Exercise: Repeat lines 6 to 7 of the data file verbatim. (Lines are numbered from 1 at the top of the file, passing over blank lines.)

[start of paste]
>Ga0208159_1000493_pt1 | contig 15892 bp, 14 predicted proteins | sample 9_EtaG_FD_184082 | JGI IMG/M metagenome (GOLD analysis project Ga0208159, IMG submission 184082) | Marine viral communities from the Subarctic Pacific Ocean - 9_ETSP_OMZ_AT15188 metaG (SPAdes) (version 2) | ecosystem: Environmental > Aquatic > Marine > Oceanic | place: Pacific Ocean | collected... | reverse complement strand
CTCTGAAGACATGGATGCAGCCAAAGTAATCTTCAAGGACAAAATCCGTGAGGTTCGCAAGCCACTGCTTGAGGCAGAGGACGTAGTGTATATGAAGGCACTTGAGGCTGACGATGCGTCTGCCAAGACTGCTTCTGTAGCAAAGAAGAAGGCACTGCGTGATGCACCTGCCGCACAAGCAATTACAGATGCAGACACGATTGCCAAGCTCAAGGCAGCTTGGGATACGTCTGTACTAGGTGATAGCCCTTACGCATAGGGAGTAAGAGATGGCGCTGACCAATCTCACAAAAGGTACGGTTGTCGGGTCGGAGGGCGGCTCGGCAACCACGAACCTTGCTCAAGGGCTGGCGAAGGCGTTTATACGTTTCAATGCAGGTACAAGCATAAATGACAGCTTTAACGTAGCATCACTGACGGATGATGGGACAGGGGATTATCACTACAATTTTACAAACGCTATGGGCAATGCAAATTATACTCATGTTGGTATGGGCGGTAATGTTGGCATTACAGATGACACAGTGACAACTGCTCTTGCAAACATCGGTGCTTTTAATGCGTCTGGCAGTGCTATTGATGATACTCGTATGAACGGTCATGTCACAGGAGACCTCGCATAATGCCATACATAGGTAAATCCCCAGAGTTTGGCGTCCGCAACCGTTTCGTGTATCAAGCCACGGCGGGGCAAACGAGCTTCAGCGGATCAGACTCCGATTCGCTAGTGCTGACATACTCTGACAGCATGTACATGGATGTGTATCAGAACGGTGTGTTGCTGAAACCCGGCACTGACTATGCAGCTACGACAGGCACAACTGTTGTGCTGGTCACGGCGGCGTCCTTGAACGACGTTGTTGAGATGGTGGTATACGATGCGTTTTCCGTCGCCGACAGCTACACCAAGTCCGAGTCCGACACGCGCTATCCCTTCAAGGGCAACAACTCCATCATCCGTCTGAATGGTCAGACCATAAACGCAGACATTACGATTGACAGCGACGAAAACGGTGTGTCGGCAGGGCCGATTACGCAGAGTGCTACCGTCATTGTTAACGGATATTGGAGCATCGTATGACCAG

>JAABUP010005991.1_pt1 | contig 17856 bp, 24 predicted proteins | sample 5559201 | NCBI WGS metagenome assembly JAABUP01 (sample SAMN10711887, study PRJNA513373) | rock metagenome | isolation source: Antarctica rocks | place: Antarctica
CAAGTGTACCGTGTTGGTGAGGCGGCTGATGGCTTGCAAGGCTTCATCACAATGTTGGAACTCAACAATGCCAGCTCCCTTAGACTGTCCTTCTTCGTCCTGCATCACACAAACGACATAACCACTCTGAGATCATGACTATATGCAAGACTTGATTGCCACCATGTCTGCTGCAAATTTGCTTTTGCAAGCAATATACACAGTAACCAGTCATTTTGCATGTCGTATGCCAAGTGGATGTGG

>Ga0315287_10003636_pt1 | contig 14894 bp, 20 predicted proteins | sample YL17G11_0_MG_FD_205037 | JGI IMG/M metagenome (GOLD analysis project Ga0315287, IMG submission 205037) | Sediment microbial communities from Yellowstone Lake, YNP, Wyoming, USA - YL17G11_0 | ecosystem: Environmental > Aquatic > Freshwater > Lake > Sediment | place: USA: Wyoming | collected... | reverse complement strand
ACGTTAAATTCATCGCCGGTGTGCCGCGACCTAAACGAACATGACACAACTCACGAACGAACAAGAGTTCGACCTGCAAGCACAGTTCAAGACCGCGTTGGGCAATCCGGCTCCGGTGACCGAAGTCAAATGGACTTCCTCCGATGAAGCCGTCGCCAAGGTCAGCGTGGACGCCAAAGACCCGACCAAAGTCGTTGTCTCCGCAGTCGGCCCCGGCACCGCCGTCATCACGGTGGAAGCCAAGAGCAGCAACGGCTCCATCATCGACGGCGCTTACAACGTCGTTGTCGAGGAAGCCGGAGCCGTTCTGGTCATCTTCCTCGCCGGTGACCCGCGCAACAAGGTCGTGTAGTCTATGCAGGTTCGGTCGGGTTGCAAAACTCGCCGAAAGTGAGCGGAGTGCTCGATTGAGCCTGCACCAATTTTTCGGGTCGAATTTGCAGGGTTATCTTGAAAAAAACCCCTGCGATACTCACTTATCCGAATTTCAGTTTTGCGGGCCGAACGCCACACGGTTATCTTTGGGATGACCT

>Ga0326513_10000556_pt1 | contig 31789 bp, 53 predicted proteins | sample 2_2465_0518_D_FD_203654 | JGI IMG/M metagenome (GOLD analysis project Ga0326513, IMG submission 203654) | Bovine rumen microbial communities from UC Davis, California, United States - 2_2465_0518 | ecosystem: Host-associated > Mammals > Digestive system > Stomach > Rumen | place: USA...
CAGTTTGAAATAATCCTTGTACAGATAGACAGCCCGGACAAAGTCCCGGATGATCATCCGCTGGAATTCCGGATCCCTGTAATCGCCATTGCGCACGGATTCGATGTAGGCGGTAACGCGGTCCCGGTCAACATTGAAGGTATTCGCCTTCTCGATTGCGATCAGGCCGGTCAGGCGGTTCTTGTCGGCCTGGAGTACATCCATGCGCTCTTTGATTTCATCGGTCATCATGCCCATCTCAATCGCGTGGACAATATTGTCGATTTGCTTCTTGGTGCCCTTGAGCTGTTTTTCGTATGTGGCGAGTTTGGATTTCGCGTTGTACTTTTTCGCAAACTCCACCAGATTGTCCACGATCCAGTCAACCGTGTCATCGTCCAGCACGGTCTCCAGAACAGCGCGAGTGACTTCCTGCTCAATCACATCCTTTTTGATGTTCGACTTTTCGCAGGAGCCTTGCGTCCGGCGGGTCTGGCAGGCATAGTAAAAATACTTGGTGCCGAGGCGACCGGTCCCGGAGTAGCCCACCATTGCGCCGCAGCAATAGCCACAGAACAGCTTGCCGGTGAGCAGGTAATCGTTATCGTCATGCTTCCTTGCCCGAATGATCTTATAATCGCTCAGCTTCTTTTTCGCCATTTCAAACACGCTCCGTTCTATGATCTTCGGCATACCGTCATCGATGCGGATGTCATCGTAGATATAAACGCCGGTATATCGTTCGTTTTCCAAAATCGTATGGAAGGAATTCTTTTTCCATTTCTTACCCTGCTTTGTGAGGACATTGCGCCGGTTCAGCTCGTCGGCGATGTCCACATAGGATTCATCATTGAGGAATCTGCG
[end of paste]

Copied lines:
ACGTTAAATTCATCGCCGGTGTGCCGCGACCTAAACGAACATGACACAACTCACGAACGAACAAGAGTTCGACCTGCAAGCACAGTTCAAGACCGCGTTGGGCAATCCGGCTCCGGTGACCGAAGTCAAATGGACTTCCTCCGATGAAGCCGTCGCCAAGGTCAGCGTGGACGCCAAAGACCCGACCAAAGTCGTTGTCTCCGCAGTCGGCCCCGGCACCGCCGTCATCACGGTGGAAGCCAAGAGCAGCAACGGCTCCATCATCGACGGCGCTTACAACGTCGTTGTCGAGGAAGCCGGAGCCGTTCTGGTCATCTTCCTCGCCGGTGACCCGCGCAACAAGGTCGTGTAGTCTATGCAGGTTCGGTCGGGTTGCAAAACTCGCCGAAAGTGAGCGGAGTGCTCGATTGAGCCTGCACCAATTTTTCGGGTCGAATTTGCAGGGTTATCTTGAAAAAAACCCCTGCGATACTCACTTATCCGAATTTCAGTTTTGCGGGCCGAACGCCACACGGTTATCTTTGGGATGACCT

>Ga0326513_10000556_pt1 | contig 31789 bp, 53 predicted proteins | sample 2_2465_0518_D_FD_203654 | JGI IMG/M metagenome (GOLD analysis project Ga0326513, IMG submission 203654) | Bovine rumen microbial communities from UC Davis, California, United States - 2_2465_0518 | ecosystem: Host-associated > Mammals > Digestive system > Stomach > Rumen | place: USA...